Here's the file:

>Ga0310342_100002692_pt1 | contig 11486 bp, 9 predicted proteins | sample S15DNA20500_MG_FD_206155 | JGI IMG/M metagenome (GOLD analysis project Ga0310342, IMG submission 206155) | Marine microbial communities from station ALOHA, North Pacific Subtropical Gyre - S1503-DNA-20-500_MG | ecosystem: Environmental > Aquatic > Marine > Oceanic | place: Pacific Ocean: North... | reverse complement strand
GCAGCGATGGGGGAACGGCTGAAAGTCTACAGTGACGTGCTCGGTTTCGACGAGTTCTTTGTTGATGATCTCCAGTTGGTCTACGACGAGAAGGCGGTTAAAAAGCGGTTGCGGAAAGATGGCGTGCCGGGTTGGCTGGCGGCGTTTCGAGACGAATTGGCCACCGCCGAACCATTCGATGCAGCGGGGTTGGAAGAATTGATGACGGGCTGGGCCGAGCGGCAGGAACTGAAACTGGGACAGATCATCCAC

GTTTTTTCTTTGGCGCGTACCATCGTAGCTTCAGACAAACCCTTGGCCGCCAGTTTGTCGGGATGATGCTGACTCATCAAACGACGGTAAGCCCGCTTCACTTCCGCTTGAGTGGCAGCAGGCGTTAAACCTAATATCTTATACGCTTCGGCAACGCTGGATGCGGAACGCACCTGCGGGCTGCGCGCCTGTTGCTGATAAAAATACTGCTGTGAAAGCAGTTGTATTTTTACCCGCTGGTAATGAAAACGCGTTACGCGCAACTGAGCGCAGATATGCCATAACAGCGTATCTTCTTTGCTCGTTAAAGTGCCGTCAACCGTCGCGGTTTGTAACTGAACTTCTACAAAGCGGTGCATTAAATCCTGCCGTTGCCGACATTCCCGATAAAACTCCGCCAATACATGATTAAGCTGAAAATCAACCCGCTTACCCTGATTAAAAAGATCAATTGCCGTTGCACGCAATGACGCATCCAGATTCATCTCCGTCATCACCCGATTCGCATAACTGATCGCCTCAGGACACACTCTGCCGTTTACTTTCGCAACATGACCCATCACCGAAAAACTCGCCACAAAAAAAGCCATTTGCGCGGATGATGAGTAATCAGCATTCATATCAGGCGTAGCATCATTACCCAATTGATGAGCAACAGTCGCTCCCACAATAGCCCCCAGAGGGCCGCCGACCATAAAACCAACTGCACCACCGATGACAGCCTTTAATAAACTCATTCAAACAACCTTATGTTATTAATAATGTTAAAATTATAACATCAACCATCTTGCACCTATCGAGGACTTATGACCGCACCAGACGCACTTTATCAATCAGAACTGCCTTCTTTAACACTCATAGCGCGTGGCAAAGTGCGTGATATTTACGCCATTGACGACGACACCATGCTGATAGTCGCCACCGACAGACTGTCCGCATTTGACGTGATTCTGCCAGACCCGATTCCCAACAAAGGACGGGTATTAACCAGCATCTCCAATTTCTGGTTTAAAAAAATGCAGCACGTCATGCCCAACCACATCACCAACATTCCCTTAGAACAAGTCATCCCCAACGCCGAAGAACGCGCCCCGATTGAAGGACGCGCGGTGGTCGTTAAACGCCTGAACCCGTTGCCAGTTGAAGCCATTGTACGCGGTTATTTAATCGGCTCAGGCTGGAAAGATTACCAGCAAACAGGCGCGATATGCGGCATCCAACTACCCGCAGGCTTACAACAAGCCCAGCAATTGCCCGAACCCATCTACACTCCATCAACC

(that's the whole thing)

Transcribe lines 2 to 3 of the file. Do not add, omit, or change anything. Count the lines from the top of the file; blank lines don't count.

GCAGCGATGGGGGAACGGCTGAAAGTCTACAGTGACGTGCTCGGTTTCGACGAGTTCTTTGTTGATGATCTCCAGTTGGTCTACGACGAGAAGGCGGTTAAAAAGCGGTTGCGGAAAGATGGCGTGCCGGGTTGGCTGGCGGCGTTTCGAGACGAATTGGCCACCGCCGAACCATTCGATGCAGCGGGGTTGGAAGAATTGATGACGGGCTGGGCCGAGCGGCAGGAACTGAAACTGGGACAGATCATCCAC

GTTTTTTCTTTGGCGCGTACCATCGTAGCTTCAGACAAACCCTTGGCCGCCAGTTTGTCGGGATGATGCTGACTCATCAAACGACGGTAAGCCCGCTTCACTTCCGCTTGAGTGGCAGCAGGCGTTAAACCTAATATCTTATACGCTTCGGCAACGCTGGATGCGGAACGCACCTGCGGGCTGCGCGCCTGTTGCTGATAAAAATACTGCTGTGAAAGCAGTTGTATTTTTACCCGCTGGTAATGAAAACGCGTTACGCGCAACTGAGCGCAGATATGCCATAACAGCGTATCTTCTTTGCTCGTTAAAGTGCCGTCAACCGTCGCGGTTTGTAACTGAACTTCTACAAAGCGGTGCATTAAATCCTGCCGTTGCCGACATTCCCGATAAAACTCCGCCAATACATGATTAAGCTGAAAATCAACCCGCTTACCCTGATTAAAAAGATCAATTGCCGTTGCACGCAATGACGCATCCAGATTCATCTCCGTCATCACCCGATTCGCATAACTGATCGCCTCAGGACACACTCTGCCGTTTACTTTCGCAACATGACCCATCACCGAAAAACTCGCCACAAAAAAAGCCATTTGCGCGGATGATGAGTAATCAGCATTCATATCAGGCGTAGCATCATTACCCAATTGATGAGCAACAGTCGCTCCCACAATAGCCCCCAGAGGGCCGCCGACCATAAAACCAACTGCACCACCGATGACAGCCTTTAATAAACTCATTCAAACAACCTTATGTTATTAATAATGTTAAAATTATAACATCAACCATCTTGCACCTATCGAGGACTTATGACCGCACCAGACGCACTTTATCAATCAGAACTGCCTTCTTTAACACTCATAGCGCGTGGCAAAGTGCGTGATATTTACGCCATTGACGACGACACCATGCTGATAGTCGCCACCGACAGACTGTCCGCATTTGACGTGATTCTGCCAGACCCGATTCCCAACAAAGGACGGGTATTAACCAGCATCTCCAATTTCTGGTTTAAAAAAATGCAGCACGTCATGCCCAACCACATCACCAACATTCCCTTAGAACAAGTCATCCCCAACGCCGAAGAACGCGCCCCGATTGAAGGACGCGCGGTGGTCGTTAAACGCCTGAACCCGTTGCCAGTTGAAGCCATTGTACGCGGTTATTTAATCGGCTCAGGCTGGAAAGATTACCAGCAAACAGGCGCGATATGCGGCATCCAACTACCCGCAGGCTTACAACAAGCCCAGCAATTGCCCGAACCCATCTACACTCCATCAACC